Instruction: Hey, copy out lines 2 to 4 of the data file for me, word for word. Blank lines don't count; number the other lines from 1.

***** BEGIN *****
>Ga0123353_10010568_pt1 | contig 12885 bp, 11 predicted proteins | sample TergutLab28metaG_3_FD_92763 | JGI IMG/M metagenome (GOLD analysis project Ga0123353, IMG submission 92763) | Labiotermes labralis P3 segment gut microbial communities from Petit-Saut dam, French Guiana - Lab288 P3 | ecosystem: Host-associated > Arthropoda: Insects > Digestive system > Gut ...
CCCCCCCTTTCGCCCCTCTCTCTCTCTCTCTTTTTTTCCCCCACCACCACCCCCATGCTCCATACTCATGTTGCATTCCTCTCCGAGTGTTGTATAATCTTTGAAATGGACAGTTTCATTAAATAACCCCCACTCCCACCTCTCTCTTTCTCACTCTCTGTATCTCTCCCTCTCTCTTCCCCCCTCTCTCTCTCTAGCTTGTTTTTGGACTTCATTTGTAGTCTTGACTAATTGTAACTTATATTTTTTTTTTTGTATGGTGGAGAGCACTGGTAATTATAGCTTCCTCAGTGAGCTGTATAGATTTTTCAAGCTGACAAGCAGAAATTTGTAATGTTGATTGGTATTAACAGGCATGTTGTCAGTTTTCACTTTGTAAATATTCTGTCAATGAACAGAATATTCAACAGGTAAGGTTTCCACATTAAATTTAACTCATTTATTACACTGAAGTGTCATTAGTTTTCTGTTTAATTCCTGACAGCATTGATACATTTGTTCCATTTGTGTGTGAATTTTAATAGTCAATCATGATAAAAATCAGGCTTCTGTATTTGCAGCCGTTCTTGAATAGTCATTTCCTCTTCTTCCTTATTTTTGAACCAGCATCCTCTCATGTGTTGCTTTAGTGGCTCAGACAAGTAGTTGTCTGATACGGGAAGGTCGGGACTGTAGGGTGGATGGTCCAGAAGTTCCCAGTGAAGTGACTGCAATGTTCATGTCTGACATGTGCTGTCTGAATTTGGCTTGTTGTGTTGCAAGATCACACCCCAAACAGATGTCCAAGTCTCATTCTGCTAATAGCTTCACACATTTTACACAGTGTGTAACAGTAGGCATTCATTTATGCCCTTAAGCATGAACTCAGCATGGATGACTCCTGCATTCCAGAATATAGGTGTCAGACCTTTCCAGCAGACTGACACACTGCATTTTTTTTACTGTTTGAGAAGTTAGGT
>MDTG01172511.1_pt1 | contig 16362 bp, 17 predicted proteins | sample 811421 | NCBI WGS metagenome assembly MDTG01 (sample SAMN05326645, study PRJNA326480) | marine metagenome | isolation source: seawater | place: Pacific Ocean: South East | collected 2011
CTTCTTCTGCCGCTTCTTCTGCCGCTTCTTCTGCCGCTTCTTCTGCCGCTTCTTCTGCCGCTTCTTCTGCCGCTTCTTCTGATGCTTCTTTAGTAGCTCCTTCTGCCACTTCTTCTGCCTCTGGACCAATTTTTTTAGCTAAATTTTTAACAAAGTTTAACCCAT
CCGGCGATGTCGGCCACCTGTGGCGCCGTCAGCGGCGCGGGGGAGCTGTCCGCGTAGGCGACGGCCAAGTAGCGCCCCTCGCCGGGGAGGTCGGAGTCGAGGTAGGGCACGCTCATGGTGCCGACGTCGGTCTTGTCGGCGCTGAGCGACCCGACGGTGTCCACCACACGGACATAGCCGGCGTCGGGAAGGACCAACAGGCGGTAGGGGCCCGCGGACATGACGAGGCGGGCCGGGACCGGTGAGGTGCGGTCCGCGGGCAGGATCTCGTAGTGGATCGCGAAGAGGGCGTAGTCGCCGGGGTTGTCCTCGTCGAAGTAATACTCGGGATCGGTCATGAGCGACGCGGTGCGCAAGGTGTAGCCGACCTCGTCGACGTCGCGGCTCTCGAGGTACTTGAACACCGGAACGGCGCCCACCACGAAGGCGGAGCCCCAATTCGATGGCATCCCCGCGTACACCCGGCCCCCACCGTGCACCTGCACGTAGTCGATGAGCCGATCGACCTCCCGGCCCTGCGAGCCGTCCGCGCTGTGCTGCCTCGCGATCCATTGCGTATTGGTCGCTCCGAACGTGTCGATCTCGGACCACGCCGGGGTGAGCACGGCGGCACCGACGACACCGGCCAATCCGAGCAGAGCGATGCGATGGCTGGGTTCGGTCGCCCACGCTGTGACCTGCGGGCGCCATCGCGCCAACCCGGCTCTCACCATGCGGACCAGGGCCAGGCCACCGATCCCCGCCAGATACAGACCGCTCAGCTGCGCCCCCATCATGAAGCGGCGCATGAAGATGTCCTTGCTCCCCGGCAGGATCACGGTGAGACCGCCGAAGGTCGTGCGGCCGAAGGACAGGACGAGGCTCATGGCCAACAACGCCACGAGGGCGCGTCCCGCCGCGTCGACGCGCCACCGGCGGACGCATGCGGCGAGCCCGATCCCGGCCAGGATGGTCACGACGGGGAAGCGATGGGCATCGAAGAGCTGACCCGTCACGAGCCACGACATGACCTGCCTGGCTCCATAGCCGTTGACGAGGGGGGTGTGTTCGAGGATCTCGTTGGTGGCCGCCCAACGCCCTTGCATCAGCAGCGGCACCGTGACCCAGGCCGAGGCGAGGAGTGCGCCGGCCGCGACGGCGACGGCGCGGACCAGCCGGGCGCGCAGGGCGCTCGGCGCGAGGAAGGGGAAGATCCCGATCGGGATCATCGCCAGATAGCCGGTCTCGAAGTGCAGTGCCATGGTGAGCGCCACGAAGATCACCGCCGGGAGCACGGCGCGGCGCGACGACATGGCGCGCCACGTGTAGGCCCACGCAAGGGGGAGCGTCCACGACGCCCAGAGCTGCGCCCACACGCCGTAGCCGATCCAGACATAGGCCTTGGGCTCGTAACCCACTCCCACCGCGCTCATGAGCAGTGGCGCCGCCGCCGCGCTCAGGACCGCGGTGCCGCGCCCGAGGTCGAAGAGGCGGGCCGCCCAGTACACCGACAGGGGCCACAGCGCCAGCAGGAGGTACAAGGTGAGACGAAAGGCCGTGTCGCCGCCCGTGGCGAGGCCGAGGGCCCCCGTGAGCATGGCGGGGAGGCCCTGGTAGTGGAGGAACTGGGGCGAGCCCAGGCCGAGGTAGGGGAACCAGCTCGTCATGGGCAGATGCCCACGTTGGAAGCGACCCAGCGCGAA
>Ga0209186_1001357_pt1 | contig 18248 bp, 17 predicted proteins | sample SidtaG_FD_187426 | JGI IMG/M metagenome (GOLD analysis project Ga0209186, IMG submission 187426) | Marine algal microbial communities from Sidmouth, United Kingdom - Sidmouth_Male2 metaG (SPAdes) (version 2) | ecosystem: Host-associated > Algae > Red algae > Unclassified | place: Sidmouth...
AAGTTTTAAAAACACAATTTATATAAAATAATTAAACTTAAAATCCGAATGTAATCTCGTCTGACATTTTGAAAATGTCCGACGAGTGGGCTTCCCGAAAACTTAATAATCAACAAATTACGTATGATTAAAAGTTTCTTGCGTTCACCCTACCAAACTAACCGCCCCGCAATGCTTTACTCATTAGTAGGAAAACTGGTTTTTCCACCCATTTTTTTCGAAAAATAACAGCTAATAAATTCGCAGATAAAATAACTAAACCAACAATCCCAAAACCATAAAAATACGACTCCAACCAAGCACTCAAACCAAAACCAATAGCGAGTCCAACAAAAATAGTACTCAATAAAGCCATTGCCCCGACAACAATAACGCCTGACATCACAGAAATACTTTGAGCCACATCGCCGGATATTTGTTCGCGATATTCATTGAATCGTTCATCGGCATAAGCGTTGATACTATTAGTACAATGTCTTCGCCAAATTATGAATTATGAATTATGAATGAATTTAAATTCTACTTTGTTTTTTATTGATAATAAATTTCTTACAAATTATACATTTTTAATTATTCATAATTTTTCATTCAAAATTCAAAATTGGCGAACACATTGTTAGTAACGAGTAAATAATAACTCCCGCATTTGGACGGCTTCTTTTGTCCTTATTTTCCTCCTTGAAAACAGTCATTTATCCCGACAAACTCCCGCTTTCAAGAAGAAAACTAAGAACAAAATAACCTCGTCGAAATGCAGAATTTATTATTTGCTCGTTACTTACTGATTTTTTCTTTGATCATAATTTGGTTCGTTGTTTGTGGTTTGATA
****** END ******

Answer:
CCCCCCCTTTCGCCCCTCTCTCTCTCTCTCTTTTTTTCCCCCACCACCACCCCCATGCTCCATACTCATGTTGCATTCCTCTCCGAGTGTTGTATAATCTTTGAAATGGACAGTTTCATTAAATAACCCCCACTCCCACCTCTCTCTTTCTCACTCTCTGTATCTCTCCCTCTCTCTTCCCCCCTCTCTCTCTCTAGCTTGTTTTTGGACTTCATTTGTAGTCTTGACTAATTGTAACTTATATTTTTTTTTTTGTATGGTGGAGAGCACTGGTAATTATAGCTTCCTCAGTGAGCTGTATAGATTTTTCAAGCTGACAAGCAGAAATTTGTAATGTTGATTGGTATTAACAGGCATGTTGTCAGTTTTCACTTTGTAAATATTCTGTCAATGAACAGAATATTCAACAGGTAAGGTTTCCACATTAAATTTAACTCATTTATTACACTGAAGTGTCATTAGTTTTCTGTTTAATTCCTGACAGCATTGATACATTTGTTCCATTTGTGTGTGAATTTTAATAGTCAATCATGATAAAAATCAGGCTTCTGTATTTGCAGCCGTTCTTGAATAGTCATTTCCTCTTCTTCCTTATTTTTGAACCAGCATCCTCTCATGTGTTGCTTTAGTGGCTCAGACAAGTAGTTGTCTGATACGGGAAGGTCGGGACTGTAGGGTGGATGGTCCAGAAGTTCCCAGTGAAGTGACTGCAATGTTCATGTCTGACATGTGCTGTCTGAATTTGGCTTGTTGTGTTGCAAGATCACACCCCAAACAGATGTCCAAGTCTCATTCTGCTAATAGCTTCACACATTTTACACAGTGTGTAACAGTAGGCATTCATTTATGCCCTTAAGCATGAACTCAGCATGGATGACTCCTGCATTCCAGAATATAGGTGTCAGACCTTTCCAGCAGACTGACACACTGCATTTTTTTTACTGTTTGAGAAGTTAGGT
>MDTG01172511.1_pt1 | contig 16362 bp, 17 predicted proteins | sample 811421 | NCBI WGS metagenome assembly MDTG01 (sample SAMN05326645, study PRJNA326480) | marine metagenome | isolation source: seawater | place: Pacific Ocean: South East | collected 2011
CTTCTTCTGCCGCTTCTTCTGCCGCTTCTTCTGCCGCTTCTTCTGCCGCTTCTTCTGCCGCTTCTTCTGCCGCTTCTTCTGATGCTTCTTTAGTAGCTCCTTCTGCCACTTCTTCTGCCTCTGGACCAATTTTTTTAGCTAAATTTTTAACAAAGTTTAACCCAT